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Home / World / In the critical presidential elections in Sri Lanka, the polls will be completed in 2018 elections

In the critical presidential elections in Sri Lanka, the polls will be completed in 2018 elections



Colombo, Sri Lanka – In the presidential elections in Sri Lanka, the polls have come to an end. According to official figures, increasing religious tensions and a slowing economy are at the center of attention for voters. The results are expected to be released on Sunday.

] The elections were closed on Saturday at 17:00 local time (11:30 GMT) after a largely peaceful election, but with several incidents of limited violence.

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"We are I'm very glad to say that there are no serious incidents that we would call violence," Deshapriya told reporters in Colombo.

Previous presidential elections in the South Asian island nation were characterized by riots and clashes between rivals factions.

The counting of votes was conducted by Commission officials and a final result was expected on Sunday evening.

  INTERACTIVE: SRI LANKA PRESIDENTIAL ELECTION 2019 - Voting at a Glance

E According to police, unidentified armed men in a convoy of more were arriving Saturday near the northern city of Thanthirimale, about 190 km north of Colombo bombarded as 100 buses with predominantly Muslim voters.

Three buses were damaged, but there were no injuries, police spokesman Nuwan Gunasekara said.

"The Thanthirimale police are conducting the investigation, but so far no suspects have been arrested," Gunasekara said. The voters would have reached their destination safely and voted, he said.

On Saturday night another police bus carrying some internally displaced persons (IDPs) was stoned when he returned to Puttalam in northwestern Sri Lanka, police said. Two women aged 54 and 55 were injured in the attack.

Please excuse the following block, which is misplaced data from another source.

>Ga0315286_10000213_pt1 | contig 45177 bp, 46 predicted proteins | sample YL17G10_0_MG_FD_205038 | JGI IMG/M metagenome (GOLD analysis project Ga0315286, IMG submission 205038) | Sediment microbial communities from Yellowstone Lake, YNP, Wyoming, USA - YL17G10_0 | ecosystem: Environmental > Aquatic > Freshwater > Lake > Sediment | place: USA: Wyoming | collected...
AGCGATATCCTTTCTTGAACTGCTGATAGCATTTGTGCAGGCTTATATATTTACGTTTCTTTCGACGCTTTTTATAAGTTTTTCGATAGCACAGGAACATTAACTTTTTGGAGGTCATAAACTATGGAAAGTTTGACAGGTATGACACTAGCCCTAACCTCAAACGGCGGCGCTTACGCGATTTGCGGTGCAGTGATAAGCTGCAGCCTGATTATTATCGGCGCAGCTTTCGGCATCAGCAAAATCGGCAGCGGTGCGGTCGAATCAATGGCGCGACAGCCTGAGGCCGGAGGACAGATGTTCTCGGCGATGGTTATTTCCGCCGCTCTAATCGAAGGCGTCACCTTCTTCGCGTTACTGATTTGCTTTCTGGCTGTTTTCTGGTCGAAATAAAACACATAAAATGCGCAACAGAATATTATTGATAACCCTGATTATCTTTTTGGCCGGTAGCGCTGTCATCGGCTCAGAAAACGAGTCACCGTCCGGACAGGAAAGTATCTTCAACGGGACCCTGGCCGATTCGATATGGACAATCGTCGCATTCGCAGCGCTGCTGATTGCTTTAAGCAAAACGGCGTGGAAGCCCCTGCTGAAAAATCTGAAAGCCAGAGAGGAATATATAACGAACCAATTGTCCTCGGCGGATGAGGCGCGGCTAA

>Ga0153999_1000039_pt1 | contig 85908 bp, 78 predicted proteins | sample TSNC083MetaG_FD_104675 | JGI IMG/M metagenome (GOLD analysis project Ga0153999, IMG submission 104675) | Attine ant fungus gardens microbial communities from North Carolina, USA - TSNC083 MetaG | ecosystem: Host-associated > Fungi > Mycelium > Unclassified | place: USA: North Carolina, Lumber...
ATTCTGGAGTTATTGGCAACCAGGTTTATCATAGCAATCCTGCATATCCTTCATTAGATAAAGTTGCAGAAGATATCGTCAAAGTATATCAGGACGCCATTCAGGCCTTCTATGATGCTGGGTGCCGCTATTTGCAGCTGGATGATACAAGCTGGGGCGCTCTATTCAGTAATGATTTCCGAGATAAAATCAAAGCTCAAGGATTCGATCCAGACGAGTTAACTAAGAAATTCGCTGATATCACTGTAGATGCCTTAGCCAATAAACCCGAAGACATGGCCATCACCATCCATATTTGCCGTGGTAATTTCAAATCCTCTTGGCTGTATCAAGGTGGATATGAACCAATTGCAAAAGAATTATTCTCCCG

Sajith Premadasa, a cabinet minister and candidate of the ruling United National Party (UNP), Gotabaya Rajapaksa, a former defense minister, confronted brother of two-time former president Mahinda Rajapaksa .

Rajapaksa's Sri Lankan Podujana Peramuna (SLPP) launched a campaign heavily focused on national security, following a series of coordinated suicide bombing that shook the country in April 269 people.

Gotabaya Rajapaksa has announced that he will appoint his brother Mahinda Prime Minister in his election.

Premadasa, whose father was assassinated in 1993, focused on the country's slowdown in the economy, which promises to promote welfare programs for the poor, especially in housing.

"We Need a Strong Leader"

Gunasekara said at least 26 people were arrested across the country on election day for violating electoral laws.

According to the electoral commission, at least seven cases of violence occurred on Saturday, including allegations of shootings, knife wounds and personal injury. At least 248 more electoral violations were reported, Deshapriya Election Commission chief reported to reporters.

According to the Independent Center for the Supervision of Voting Power (CMEV), at least 196 violations were reported on election day, including at least three attacks and 61 cases of intimidation.